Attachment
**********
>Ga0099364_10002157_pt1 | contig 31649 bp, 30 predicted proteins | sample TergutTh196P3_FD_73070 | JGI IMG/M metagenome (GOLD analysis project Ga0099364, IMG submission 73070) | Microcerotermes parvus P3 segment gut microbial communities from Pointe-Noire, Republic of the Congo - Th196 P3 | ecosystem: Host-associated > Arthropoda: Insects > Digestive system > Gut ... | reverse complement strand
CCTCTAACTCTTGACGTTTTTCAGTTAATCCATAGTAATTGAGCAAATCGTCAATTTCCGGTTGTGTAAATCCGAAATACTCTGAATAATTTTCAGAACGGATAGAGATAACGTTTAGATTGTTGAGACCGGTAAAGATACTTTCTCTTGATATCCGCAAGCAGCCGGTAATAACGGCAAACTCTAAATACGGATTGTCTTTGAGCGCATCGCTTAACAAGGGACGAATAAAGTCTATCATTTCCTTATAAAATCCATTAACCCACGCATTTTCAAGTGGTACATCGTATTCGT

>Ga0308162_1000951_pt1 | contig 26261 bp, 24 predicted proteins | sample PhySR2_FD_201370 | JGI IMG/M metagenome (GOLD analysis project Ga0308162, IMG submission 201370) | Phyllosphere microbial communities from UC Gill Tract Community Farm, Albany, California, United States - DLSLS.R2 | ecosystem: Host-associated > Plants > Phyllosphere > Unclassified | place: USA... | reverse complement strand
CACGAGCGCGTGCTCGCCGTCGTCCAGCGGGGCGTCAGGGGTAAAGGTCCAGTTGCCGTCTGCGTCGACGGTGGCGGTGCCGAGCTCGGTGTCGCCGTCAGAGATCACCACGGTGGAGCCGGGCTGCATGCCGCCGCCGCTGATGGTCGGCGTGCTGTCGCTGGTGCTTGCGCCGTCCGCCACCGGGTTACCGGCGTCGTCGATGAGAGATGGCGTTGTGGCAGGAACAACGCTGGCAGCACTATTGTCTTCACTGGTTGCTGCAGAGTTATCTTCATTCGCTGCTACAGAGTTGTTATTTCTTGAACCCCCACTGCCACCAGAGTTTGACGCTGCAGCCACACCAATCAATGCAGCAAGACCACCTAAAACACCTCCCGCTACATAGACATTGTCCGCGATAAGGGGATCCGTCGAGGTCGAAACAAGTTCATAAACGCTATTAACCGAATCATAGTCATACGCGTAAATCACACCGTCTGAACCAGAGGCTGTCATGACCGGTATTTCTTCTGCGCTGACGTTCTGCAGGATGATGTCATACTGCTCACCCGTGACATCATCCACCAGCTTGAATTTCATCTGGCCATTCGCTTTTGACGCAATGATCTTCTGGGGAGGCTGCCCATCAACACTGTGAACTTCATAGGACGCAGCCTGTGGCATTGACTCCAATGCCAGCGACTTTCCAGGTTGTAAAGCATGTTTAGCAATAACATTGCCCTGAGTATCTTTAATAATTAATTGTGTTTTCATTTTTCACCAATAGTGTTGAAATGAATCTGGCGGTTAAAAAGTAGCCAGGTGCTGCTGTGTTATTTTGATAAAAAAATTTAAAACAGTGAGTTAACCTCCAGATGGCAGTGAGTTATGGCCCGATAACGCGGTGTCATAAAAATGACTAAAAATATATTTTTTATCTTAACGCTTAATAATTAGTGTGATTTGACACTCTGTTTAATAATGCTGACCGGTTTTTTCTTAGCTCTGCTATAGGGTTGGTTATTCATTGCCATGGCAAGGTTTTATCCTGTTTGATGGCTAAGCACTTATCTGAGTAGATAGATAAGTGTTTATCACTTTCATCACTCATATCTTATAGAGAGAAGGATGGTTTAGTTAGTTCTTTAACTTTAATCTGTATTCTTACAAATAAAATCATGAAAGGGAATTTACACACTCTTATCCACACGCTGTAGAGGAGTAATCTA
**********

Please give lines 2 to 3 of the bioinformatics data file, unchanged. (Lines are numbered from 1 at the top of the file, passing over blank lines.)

CCTCTAACTCTTGACGTTTTTCAGTTAATCCATAGTAATTGAGCAAATCGTCAATTTCCGGTTGTGTAAATCCGAAATACTCTGAATAATTTTCAGAACGGATAGAGATAACGTTTAGATTGTTGAGACCGGTAAAGATACTTTCTCTTGATATCCGCAAGCAGCCGGTAATAACGGCAAACTCTAAATACGGATTGTCTTTGAGCGCATCGCTTAACAAGGGACGAATAAAGTCTATCATTTCCTTATAAAATCCATTAACCCACGCATTTTCAAGTGGTACATCGTATTCGT

>Ga0308162_1000951_pt1 | contig 26261 bp, 24 predicted proteins | sample PhySR2_FD_201370 | JGI IMG/M metagenome (GOLD analysis project Ga0308162, IMG submission 201370) | Phyllosphere microbial communities from UC Gill Tract Community Farm, Albany, California, United States - DLSLS.R2 | ecosystem: Host-associated > Plants > Phyllosphere > Unclassified | place: USA... | reverse complement strand